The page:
Yeah, I didn’t know about that because I knew, because obviously, doing study for that, I was looking at lots of different businesses, and yet Nokia was still in front of iPhone when they first come out, because people, they were used to that. But I had no idea that with BlackBerry as well. And that’s where people just go, we’re on top, we’re always going to stay on top. You look at the last three years on how much everything has evolved, like, I’m talking to you, you’re over in Canada, I’m in Australia, and it’s just insane. And this is more acceptable than it was only three and a half years ago. Three and a half years ago there was a technology, but it wasn’t as accepted as it is today. Same as everyone working from home. How can you do that? If you’re just like you said, you’re worried about something else that’s outside of the business, of course you’re going to get overtaken and very quickly forgotten about.

Scott McCarthy [00:41:22]:

Love it. Absolutely. David, man, this has been a fantastic conversation, I really enjoyed it. No, it’s great. Before we wrap up here, I do got a couple of last questions for you, the first being a question that’s all the guests here at the Peak Performance Leadership podcast. And it is, according to you, David Lindsay, what makes a great leader.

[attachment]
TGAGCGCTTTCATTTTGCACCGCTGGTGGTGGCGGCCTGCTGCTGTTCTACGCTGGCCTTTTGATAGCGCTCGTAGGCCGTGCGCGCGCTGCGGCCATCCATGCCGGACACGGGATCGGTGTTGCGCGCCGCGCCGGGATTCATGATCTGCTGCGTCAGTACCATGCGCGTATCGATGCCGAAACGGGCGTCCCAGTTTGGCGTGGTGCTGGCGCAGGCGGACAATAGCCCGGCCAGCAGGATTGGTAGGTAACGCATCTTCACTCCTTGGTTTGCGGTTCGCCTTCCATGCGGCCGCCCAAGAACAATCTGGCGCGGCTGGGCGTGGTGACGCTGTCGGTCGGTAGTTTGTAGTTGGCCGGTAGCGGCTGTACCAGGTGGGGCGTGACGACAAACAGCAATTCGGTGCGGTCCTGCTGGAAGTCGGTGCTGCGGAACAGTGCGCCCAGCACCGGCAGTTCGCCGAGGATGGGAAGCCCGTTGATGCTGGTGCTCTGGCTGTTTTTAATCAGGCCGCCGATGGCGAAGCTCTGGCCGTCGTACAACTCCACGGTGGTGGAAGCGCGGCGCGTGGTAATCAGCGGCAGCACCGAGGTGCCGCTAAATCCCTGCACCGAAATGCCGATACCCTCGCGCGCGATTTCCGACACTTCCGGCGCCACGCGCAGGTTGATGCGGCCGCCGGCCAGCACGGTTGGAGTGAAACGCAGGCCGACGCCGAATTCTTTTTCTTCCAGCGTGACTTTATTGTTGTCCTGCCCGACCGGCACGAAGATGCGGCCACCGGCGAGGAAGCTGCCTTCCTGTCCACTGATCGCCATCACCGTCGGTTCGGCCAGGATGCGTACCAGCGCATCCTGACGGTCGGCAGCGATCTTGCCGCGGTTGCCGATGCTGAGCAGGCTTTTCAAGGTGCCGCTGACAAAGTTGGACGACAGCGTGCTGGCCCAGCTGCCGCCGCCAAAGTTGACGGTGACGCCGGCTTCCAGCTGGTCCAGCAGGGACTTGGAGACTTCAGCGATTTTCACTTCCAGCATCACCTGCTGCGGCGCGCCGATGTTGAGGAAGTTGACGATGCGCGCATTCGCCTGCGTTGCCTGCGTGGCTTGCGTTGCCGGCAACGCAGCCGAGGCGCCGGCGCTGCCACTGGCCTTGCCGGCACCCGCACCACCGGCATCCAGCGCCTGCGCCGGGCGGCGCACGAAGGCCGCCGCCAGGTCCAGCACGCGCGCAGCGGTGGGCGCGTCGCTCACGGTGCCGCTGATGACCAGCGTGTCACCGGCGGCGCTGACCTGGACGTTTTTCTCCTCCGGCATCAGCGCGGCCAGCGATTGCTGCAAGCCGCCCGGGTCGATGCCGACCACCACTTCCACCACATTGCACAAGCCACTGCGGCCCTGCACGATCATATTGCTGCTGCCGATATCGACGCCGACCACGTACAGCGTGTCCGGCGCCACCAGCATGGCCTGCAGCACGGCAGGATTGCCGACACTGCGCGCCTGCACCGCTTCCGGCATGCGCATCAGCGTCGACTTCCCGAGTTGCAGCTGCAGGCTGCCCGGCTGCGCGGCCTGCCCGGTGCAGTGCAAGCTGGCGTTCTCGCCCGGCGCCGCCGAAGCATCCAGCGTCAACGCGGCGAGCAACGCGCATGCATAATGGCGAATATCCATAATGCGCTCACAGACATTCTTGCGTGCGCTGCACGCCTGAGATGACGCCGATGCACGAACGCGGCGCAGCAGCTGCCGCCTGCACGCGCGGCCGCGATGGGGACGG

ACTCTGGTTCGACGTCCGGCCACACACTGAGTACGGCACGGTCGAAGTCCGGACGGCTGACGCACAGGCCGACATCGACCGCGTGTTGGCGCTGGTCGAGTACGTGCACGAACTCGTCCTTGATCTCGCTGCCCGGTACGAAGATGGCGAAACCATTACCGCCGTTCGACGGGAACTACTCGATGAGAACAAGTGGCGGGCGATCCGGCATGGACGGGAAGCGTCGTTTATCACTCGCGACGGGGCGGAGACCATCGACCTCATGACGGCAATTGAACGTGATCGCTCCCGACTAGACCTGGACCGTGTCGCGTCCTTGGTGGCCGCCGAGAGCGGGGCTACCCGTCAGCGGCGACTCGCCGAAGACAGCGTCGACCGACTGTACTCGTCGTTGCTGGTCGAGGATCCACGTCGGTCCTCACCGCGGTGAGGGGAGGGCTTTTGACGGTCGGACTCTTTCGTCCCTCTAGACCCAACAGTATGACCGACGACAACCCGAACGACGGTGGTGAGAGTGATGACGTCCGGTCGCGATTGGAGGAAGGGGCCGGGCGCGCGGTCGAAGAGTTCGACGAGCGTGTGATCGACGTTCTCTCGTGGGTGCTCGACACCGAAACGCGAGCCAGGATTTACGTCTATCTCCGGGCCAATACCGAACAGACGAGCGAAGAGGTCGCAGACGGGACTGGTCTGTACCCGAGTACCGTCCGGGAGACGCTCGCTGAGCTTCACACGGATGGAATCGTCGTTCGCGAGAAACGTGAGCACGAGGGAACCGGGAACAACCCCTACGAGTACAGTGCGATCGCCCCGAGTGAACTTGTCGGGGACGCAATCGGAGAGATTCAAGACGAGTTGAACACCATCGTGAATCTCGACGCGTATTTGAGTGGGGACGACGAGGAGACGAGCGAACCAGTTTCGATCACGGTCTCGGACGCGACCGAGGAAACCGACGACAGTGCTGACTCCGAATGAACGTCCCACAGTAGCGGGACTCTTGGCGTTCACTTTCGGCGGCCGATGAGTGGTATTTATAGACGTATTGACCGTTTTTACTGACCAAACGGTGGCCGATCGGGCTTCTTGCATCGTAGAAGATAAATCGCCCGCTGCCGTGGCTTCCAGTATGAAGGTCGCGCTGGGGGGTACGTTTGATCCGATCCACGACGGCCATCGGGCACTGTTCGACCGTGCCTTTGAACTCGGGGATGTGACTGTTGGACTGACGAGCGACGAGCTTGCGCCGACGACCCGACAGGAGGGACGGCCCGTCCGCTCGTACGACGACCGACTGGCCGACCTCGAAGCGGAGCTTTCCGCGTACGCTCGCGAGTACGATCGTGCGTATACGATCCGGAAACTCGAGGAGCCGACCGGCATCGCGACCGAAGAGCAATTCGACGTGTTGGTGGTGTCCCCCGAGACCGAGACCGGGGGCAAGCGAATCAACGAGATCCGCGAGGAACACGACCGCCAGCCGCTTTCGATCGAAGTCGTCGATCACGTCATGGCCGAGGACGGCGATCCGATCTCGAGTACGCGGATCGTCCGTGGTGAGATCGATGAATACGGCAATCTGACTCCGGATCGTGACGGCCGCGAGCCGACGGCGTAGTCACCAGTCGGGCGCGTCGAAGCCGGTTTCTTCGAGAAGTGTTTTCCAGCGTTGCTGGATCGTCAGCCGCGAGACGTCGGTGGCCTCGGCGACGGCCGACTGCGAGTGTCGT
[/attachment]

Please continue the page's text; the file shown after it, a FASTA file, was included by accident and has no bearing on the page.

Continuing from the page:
David Lindsay [00:41:43]:

So it’s definitely not what it was back in the Dictator. Like I mentioned before, I’m big on leadership and big on coaching and from my mindset there is a difference. A leadership, a leader is like a captain on the field, so they might be in the trenches with them and directing them from in there, whereas a coach is slightly removed. They’re watching the game from the grandstands and they can see things from a distance. So I like to jump between the two. But it’s like, even with my speaking business, I don’t mind with the people that I’m working with getting on the ground, cleaning up, because when I’m in the gym, I still mop up the floors. Nothing is below me because I want to show everyone in the team as well that nothing is below me. And that’s because I didn’t come from money. Money was a thing. You know the old saying where only people that are criminals or drug people get money? That’s a wrong mindset. Money doesn’t grow on trees. That’s a wrong mindset. We can create money, we can create wealth, but don’t forget where you’re from. So that’s why I like to jump between the two, being a coach and also being a leader.

Scott McCarthy [00:43:05]: